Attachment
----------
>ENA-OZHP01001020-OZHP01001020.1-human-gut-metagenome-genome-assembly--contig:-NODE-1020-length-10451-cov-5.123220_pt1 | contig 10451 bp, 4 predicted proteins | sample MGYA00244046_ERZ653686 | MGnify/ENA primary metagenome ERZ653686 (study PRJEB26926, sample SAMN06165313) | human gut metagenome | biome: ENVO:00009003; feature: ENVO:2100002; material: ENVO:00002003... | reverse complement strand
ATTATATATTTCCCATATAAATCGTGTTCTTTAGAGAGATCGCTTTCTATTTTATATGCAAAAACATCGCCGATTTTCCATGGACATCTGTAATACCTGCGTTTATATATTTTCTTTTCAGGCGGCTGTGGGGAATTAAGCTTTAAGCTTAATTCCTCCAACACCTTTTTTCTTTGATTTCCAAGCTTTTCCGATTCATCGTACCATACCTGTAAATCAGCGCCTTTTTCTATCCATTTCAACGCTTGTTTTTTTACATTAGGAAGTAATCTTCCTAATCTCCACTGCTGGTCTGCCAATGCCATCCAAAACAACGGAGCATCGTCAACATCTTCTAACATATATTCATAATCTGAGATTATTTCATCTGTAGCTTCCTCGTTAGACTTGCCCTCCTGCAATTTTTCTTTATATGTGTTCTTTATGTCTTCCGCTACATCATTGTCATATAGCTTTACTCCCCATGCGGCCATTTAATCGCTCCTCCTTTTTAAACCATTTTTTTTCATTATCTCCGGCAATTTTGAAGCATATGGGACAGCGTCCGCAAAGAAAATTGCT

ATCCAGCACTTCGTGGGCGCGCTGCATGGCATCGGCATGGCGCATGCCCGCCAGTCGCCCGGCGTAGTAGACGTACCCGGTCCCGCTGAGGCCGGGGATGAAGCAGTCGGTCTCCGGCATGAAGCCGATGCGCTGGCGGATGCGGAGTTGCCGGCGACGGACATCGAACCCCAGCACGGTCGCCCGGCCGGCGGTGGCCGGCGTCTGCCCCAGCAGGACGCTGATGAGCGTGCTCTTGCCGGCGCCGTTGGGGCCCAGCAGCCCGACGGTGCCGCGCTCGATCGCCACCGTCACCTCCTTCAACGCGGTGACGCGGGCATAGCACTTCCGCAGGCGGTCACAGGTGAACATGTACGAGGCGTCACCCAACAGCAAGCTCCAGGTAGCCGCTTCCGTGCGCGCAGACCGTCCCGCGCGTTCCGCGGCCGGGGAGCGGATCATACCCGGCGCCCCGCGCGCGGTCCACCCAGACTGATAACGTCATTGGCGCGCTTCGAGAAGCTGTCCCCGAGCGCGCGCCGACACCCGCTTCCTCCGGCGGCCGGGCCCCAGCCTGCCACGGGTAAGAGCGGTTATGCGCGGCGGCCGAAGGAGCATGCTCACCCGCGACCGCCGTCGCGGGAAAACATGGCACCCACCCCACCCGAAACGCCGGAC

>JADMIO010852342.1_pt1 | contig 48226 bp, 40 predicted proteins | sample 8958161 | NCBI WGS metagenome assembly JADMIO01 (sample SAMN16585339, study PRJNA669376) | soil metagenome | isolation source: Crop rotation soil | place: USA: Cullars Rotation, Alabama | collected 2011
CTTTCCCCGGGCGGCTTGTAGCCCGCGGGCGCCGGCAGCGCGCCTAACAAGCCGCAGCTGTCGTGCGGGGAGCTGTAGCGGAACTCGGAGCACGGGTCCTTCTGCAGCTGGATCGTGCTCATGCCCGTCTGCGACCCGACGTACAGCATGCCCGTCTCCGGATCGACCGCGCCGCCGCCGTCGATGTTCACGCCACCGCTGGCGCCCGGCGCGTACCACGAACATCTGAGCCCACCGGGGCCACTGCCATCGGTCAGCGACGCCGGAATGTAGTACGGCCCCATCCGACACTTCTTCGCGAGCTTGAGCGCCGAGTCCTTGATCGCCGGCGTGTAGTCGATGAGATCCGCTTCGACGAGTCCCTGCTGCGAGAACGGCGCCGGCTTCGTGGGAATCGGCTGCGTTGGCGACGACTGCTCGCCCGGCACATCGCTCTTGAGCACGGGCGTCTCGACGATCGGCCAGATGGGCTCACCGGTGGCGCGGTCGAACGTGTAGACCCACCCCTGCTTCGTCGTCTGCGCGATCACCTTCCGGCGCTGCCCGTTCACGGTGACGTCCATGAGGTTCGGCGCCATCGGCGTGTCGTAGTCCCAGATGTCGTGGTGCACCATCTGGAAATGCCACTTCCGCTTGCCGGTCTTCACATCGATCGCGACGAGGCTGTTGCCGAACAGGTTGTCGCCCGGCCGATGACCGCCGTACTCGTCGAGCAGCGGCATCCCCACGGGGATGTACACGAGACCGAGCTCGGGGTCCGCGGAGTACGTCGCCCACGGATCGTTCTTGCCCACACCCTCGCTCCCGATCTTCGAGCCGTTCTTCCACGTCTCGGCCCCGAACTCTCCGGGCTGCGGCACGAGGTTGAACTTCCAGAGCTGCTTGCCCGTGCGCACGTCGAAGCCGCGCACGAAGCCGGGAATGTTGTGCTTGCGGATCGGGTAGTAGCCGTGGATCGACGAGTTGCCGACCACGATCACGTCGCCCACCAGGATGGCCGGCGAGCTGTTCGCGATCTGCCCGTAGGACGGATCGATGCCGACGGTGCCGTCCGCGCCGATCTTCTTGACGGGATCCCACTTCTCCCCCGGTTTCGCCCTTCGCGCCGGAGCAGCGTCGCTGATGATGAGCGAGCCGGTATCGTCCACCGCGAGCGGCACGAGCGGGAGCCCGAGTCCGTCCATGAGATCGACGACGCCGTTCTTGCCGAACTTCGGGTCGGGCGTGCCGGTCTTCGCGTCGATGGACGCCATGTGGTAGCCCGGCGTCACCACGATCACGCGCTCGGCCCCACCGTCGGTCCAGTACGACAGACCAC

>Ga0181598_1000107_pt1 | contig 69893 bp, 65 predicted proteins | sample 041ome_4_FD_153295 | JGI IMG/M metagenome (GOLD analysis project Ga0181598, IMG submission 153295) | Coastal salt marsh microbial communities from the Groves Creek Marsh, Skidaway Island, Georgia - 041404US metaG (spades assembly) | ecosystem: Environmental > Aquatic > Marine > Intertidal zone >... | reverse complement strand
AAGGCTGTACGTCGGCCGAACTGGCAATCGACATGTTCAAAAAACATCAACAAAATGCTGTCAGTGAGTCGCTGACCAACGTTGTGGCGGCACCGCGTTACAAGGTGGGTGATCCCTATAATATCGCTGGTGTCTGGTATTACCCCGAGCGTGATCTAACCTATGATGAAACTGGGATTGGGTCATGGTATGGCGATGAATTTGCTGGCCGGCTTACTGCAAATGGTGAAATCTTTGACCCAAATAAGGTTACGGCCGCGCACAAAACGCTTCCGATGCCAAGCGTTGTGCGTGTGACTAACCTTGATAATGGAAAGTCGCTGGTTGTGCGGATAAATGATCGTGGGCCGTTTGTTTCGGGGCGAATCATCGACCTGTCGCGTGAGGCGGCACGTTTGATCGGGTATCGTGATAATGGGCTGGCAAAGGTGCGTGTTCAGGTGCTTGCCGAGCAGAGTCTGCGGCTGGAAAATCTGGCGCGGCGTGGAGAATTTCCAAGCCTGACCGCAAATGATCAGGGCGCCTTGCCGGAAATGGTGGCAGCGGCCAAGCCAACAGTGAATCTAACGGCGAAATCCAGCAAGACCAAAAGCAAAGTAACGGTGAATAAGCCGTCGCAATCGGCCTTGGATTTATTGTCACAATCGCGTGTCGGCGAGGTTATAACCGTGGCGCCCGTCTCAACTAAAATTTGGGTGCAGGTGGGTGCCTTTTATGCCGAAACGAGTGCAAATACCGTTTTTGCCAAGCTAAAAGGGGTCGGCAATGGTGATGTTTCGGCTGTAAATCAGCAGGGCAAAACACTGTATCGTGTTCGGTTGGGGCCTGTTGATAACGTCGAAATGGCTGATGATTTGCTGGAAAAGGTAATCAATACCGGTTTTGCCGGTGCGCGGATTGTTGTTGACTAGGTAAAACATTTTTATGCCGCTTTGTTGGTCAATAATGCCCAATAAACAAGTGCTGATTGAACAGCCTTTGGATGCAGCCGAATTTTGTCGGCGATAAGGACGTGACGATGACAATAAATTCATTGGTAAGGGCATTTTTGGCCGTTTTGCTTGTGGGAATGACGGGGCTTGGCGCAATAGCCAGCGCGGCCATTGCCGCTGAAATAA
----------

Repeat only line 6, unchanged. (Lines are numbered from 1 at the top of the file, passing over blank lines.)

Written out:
>Ga0181598_1000107_pt1 | contig 69893 bp, 65 predicted proteins | sample 041ome_4_FD_153295 | JGI IMG/M metagenome (GOLD analysis project Ga0181598, IMG submission 153295) | Coastal salt marsh microbial communities from the Groves Creek Marsh, Skidaway Island, Georgia - 041404US metaG (spades assembly) | ecosystem: Environmental > Aquatic > Marine > Intertidal zone >... | reverse complement strand